In this system, there is an easy way to measure reliability: by inter-rater agreement.
If raters do not consistently agree within one point, their training may be at fault.
Before computers entered the picture, high-stakes essays were typically given scores by two trained human raters.
If the scores differed by more than one point, a third, more experienced rater would settle the disagreement.
It is fair if it does not, in effect, penalize or privilege any one class of people.
It is reliable if its outcome is repeatable, even when irrelevant external factors are altered.
Rising education costs have led to pressure to hold the educational system accountable for results by imposing standards.
The advance of information technology promises to measure educational achievement at reduced cost. Eventually, Page sold PEG to Measurement Incorporated By 1990, desktop computers had become so powerful and so widespread that AES was a practical possibility.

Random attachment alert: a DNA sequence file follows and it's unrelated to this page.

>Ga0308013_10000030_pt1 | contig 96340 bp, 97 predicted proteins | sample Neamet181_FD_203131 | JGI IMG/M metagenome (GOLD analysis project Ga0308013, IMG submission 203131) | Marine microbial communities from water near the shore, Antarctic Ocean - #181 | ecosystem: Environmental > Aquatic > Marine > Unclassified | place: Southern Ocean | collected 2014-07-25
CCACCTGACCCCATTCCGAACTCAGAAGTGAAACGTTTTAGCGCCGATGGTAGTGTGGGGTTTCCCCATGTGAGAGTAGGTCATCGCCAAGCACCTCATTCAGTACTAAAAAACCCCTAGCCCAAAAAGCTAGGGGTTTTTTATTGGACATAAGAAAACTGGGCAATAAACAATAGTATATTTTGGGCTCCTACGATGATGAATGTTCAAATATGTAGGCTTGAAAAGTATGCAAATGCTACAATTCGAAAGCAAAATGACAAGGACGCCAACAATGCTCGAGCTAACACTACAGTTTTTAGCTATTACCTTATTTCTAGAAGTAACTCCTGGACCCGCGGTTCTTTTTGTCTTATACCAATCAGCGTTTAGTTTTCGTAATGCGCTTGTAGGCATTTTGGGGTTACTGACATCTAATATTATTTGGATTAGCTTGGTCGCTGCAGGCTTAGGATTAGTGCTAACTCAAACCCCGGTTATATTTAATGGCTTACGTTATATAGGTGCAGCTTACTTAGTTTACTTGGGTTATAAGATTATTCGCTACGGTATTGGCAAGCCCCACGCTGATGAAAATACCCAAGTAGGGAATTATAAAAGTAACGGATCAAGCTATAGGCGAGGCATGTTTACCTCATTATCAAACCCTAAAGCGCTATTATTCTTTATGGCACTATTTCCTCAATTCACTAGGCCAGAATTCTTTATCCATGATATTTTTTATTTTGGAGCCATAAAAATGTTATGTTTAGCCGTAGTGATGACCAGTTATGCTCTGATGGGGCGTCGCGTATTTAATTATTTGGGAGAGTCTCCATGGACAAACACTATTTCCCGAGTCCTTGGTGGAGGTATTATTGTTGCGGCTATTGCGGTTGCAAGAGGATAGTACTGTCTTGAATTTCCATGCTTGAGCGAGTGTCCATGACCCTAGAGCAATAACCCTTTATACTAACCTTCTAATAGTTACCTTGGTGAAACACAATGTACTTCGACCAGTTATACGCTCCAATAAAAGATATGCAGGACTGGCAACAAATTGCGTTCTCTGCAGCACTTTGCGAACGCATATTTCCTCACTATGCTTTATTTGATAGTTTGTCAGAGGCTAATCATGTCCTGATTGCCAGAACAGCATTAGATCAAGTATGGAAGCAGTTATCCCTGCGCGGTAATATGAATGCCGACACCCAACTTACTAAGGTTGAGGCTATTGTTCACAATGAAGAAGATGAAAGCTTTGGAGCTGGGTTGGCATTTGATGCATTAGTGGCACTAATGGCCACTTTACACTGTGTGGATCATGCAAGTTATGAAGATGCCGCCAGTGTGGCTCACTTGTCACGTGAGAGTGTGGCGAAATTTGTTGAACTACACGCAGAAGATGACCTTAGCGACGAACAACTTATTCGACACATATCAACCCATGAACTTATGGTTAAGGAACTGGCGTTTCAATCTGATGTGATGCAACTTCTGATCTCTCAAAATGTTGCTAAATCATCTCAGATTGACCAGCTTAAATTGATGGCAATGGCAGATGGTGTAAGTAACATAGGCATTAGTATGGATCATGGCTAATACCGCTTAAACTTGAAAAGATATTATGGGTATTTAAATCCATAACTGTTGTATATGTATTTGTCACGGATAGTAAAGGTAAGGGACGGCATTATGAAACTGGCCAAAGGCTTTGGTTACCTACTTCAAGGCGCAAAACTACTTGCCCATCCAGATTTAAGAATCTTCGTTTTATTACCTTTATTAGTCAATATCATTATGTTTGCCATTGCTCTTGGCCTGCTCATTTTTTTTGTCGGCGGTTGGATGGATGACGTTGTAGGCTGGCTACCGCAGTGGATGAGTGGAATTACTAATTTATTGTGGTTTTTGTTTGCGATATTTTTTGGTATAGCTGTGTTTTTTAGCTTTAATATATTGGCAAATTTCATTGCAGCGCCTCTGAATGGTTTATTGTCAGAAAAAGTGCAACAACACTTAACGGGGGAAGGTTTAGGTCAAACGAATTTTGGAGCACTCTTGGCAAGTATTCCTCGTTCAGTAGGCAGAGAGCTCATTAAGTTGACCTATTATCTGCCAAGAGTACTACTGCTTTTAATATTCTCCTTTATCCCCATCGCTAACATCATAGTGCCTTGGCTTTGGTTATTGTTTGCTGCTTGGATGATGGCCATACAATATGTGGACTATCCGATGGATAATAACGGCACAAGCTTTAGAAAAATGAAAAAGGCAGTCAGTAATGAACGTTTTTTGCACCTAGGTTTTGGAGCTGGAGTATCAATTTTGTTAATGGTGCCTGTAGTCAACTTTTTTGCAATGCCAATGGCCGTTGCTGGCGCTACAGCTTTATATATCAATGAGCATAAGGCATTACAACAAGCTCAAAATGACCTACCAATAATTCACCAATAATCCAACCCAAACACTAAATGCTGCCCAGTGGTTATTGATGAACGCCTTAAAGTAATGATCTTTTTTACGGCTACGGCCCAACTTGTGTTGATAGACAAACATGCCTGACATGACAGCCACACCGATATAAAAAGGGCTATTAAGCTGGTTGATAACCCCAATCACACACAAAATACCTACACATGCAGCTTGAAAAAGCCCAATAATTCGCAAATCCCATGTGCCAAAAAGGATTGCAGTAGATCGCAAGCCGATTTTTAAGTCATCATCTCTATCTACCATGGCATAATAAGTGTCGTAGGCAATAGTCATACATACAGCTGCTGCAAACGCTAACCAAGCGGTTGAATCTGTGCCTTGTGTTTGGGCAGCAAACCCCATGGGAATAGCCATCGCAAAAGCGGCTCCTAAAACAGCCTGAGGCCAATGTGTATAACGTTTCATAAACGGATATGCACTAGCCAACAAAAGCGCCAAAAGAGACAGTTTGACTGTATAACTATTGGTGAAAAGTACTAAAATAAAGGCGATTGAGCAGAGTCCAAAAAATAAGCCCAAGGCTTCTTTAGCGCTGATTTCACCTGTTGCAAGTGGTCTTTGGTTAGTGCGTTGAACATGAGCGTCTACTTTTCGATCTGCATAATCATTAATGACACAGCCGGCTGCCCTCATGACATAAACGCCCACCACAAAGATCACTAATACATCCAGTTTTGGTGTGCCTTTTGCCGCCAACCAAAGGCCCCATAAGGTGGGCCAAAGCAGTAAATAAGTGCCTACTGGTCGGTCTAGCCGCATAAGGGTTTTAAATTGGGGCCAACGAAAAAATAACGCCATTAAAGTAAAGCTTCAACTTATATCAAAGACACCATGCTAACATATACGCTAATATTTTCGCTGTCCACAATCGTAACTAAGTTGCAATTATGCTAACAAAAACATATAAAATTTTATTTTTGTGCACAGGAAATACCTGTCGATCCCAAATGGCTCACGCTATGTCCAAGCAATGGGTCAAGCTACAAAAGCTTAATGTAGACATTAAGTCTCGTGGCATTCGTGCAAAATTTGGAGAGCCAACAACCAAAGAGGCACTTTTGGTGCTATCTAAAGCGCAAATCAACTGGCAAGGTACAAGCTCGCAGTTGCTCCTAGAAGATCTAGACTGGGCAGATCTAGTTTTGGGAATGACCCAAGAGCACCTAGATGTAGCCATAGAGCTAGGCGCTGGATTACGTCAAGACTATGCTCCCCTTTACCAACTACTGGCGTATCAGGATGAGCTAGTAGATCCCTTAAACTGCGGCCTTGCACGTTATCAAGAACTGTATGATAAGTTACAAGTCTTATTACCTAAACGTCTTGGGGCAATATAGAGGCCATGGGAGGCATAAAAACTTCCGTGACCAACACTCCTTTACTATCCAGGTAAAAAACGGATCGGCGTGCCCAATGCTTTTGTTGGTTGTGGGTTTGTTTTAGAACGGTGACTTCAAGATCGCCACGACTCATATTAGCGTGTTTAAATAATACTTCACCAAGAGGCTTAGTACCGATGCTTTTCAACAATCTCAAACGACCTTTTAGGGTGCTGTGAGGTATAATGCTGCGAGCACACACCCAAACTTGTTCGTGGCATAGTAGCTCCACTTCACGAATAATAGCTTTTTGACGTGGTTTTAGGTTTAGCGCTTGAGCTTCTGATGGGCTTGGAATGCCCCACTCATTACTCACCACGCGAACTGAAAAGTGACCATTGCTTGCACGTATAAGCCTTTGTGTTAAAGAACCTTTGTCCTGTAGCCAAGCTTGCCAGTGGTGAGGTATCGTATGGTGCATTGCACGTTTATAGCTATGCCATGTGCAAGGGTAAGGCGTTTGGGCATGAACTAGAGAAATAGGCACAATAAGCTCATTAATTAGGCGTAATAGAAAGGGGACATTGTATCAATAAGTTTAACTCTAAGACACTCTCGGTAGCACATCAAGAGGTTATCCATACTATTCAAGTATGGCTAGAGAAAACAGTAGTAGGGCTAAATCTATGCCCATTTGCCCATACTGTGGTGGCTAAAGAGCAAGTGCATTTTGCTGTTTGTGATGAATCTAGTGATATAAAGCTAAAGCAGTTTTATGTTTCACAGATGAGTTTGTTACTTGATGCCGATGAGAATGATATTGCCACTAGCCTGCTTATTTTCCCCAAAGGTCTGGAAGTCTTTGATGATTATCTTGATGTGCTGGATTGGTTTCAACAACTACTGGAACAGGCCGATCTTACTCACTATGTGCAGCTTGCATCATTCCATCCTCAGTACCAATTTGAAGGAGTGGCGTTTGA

Although the investigators reported that the automated essay scoring was as reliable as human scoring, Some of the major criticisms of the study have been that five of the eight datasets consisted of paragraphs rather than essays, four of the eight data sets were graded by human readers for content only rather than for writing ability, and that rather than measuring human readers and the AES machines against the "true score", the average of the two readers' scores, the study employed an artificial construct, the "resolved score", which in four datasets consisted of the higher of the two human scores if there was a disagreement.
This last practice, in particular, gave the machines an unfair advantage by allowing them to round up for these datasets.